Bush Ties The Anchor Around Their Necks
It's hard to see any consistency in today's announcement by the White House that it was committing the United States to a permanent presence in Iraq. Bush and Iraqi prime minister Nouri al-Maliki made the announcement that they had signed an agreement to negotiate a bilateral relationship governing our role in Iraq by next July, thereby allowing Bush to dictate to the country and his successor our commitment to Iraq on his way out the door. Bush is trying to take Iraq off the table in the presidential campaign, to cement his legacy and to help the GOP.
“What U.S. troops are doing, how many troops are required to do that, are bases required, which partners will join them — all these things are on the negotiating table,” said Lt. Gen. Douglas Lute, President Bush’s adviser on the wars in Iraq and Afghanistan.
It’s not a treaty, but it’s rather a set of principles from which to begin formal negotiations,” Lute added. “Think of today’s agreement as setting the agenda for the formal bilateral negotiations.”
Do they think they are being clever by not calling it a treaty, so that Congress has no say in the matter? Congress still has to fund it, but the White House is very confident that the Democrats would not cut funding for Bush's commitment in the midst of the 2008 campaign, meaning the White House planned to politicize this for maximum effect all along. The Surge was simply the means to drag it out to this timeframe.
And what did Bush attempt to do today? He wants to commit the United States to a permannent presence of at least 50,000 troops in multiple bases, and preferential American access to Iraqi oil.
Two senior Iraqi officials familiar with the issue say Iraq’s government will embrace a long-term U.S. troop presence in return for U.S. security guarantees as part of a strategic partnership. The two officials, who spoke on condition of anonymity because the subject is sensitive, said U.S. military and diplomatic representatives appeared generally favorable, subject to negotiations on the details, which include preferential treatment for American investments.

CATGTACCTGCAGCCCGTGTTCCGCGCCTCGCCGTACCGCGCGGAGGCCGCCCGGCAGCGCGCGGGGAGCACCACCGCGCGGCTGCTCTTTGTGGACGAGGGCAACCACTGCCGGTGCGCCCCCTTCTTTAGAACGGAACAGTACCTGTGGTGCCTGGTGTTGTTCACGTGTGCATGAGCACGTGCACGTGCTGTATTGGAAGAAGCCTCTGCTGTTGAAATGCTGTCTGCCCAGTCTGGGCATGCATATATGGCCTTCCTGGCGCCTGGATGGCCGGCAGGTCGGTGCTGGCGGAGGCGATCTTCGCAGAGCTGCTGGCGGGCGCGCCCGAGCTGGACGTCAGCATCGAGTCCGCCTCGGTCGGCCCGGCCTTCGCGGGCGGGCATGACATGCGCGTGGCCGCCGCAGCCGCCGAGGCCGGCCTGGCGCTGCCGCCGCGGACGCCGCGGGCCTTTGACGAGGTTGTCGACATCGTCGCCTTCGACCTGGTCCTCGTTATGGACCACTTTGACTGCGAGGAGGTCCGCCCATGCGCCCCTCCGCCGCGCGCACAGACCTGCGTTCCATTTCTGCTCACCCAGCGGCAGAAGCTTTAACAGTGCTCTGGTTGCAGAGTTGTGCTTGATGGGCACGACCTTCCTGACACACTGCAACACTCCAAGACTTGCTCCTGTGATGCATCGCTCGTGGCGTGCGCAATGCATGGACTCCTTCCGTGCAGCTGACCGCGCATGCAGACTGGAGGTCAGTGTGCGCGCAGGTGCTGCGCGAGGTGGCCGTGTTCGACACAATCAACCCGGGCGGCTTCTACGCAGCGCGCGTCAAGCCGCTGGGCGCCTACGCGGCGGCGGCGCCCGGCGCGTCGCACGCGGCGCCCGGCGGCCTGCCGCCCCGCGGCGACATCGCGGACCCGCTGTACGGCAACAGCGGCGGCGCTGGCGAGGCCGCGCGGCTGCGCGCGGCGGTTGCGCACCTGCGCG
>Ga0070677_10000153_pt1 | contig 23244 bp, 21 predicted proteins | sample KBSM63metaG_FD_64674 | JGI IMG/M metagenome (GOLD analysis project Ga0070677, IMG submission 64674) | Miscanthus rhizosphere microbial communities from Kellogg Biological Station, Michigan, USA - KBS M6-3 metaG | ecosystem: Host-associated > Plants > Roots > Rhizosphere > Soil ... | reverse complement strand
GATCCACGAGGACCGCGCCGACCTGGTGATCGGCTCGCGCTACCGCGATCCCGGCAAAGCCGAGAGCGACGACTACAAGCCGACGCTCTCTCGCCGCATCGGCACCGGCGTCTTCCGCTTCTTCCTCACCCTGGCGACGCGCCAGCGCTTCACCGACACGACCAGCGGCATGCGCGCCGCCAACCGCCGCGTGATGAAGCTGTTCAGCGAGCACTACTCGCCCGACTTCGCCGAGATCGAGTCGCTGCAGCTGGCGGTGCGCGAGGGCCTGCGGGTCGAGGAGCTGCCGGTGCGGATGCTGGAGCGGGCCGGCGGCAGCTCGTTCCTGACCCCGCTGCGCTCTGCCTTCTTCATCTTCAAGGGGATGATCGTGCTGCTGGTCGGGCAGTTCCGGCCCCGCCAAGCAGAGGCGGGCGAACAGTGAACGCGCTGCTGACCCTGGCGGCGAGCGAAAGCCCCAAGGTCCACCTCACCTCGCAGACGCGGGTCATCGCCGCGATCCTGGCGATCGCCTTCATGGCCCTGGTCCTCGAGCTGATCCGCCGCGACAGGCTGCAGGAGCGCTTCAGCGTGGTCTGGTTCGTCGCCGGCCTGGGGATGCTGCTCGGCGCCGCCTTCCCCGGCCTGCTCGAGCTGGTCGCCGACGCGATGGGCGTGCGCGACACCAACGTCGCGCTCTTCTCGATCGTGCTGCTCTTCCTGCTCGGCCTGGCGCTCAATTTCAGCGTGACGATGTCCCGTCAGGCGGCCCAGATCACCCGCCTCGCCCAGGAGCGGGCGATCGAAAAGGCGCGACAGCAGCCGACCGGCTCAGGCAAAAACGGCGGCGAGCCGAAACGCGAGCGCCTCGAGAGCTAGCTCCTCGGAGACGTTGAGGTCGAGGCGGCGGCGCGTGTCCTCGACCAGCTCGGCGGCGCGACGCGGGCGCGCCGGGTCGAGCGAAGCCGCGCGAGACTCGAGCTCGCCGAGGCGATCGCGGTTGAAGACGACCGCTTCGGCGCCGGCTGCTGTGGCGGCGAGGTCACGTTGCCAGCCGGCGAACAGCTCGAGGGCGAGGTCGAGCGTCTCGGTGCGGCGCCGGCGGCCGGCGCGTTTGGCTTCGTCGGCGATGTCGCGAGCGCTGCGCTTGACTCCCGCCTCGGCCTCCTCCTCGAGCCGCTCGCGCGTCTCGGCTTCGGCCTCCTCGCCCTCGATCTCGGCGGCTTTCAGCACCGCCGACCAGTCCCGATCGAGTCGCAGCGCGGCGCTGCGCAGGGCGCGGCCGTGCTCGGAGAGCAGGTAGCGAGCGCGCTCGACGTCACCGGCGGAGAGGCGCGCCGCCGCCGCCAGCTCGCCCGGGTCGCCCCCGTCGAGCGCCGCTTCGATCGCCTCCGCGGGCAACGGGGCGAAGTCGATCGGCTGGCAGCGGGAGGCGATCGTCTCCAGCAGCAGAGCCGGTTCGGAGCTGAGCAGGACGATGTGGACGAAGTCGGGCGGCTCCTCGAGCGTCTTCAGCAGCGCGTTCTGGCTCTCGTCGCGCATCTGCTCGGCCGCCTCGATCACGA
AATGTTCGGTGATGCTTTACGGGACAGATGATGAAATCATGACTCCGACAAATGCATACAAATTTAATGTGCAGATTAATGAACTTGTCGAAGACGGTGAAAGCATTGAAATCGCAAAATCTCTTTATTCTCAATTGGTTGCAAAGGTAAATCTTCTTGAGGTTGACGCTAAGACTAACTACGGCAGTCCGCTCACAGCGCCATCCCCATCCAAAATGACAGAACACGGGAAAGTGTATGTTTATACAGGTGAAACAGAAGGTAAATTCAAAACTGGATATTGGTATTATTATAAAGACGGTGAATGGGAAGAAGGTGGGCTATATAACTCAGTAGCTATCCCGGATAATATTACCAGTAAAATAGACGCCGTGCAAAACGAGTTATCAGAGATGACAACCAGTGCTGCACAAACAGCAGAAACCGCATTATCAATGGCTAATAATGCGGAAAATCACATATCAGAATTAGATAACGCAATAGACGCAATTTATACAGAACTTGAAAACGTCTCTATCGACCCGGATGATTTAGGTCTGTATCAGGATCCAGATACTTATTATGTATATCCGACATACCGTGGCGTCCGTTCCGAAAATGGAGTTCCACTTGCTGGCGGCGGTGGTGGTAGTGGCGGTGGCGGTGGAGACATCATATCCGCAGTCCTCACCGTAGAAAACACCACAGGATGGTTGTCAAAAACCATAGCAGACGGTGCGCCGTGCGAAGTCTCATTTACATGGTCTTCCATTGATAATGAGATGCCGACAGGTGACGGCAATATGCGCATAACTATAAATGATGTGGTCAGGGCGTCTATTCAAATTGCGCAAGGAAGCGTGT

Preferential treatment for U.S. investors could provide a huge windfall if Iraq can achieve enough stability to exploit its vast oil resources. Such a deal would also enable the United States to maintain leverage against Iranian expansion at a time of growing fears about Tehran’s nuclear aspirations.
Given the tenuous nature of al-Maliki's support from his own Shiite parties, does anyone really think that he can commit his country to a permanent American military presence and the looting of Iraq's oil revenues by American firms?
And if the Pentagon wants to shift the focus away from Petraeus and back to Bush, do they really want to get sucked next year into defending an unpopular war and a permanent presence inside Iraq in the midst of a presidential campaign?
The Pentagon wants the focus back on Bush, and doesn’t want to be associated with an unpopular war any longer than it has to. The Shiites will not support a prime minister who accepts a permanent American occupation and the fleecing of their oil revenues. And yet Bush does this to cement his demands into place because he knows the Democrats would never shut off the funding in the middle of the 2008 election season.
Bush just handed the Democrats a huge issue for 2008. Make the campaign a referendum on the fiscal and military cost of stationing 50,000 troops on permanent bases in Iraq; and force the GOP's candidates defend this against the 70% of the electorate who want us out in 12-18 months.